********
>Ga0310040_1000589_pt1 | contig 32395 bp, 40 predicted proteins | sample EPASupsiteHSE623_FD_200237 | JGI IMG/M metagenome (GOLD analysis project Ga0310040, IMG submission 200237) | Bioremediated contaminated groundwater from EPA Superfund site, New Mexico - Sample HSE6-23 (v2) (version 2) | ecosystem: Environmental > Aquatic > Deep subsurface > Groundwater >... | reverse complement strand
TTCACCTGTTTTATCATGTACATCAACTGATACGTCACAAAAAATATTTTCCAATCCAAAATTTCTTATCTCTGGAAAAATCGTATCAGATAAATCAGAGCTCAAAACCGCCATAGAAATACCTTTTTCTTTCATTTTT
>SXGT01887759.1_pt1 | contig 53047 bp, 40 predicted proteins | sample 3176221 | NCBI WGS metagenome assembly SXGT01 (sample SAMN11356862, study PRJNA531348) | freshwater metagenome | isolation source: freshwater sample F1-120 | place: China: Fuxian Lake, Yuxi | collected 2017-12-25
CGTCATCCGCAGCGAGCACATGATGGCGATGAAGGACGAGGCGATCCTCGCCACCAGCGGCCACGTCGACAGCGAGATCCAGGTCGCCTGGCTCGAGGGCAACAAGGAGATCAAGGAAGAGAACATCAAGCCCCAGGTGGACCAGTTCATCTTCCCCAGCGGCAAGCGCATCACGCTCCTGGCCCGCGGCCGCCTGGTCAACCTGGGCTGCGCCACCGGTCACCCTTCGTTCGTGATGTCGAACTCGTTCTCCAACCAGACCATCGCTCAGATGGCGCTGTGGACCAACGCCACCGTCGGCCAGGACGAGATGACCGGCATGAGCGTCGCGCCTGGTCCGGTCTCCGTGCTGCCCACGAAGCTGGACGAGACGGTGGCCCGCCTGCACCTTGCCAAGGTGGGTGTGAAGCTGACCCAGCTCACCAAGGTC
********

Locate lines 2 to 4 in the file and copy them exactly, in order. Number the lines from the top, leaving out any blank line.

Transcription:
TTCACCTGTTTTATCATGTACATCAACTGATACGTCACAAAAAATATTTTCCAATCCAAAATTTCTTATCTCTGGAAAAATCGTATCAGATAAATCAGAGCTCAAAACCGCCATAGAAATACCTTTTTCTTTCATTTTT
>SXGT01887759.1_pt1 | contig 53047 bp, 40 predicted proteins | sample 3176221 | NCBI WGS metagenome assembly SXGT01 (sample SAMN11356862, study PRJNA531348) | freshwater metagenome | isolation source: freshwater sample F1-120 | place: China: Fuxian Lake, Yuxi | collected 2017-12-25
CGTCATCCGCAGCGAGCACATGATGGCGATGAAGGACGAGGCGATCCTCGCCACCAGCGGCCACGTCGACAGCGAGATCCAGGTCGCCTGGCTCGAGGGCAACAAGGAGATCAAGGAAGAGAACATCAAGCCCCAGGTGGACCAGTTCATCTTCCCCAGCGGCAAGCGCATCACGCTCCTGGCCCGCGGCCGCCTGGTCAACCTGGGCTGCGCCACCGGTCACCCTTCGTTCGTGATGTCGAACTCGTTCTCCAACCAGACCATCGCTCAGATGGCGCTGTGGACCAACGCCACCGTCGGCCAGGACGAGATGACCGGCATGAGCGTCGCGCCTGGTCCGGTCTCCGTGCTGCCCACGAAGCTGGACGAGACGGTGGCCCGCCTGCACCTTGCCAAGGTGGGTGTGAAGCTGACCCAGCTCACCAAGGTC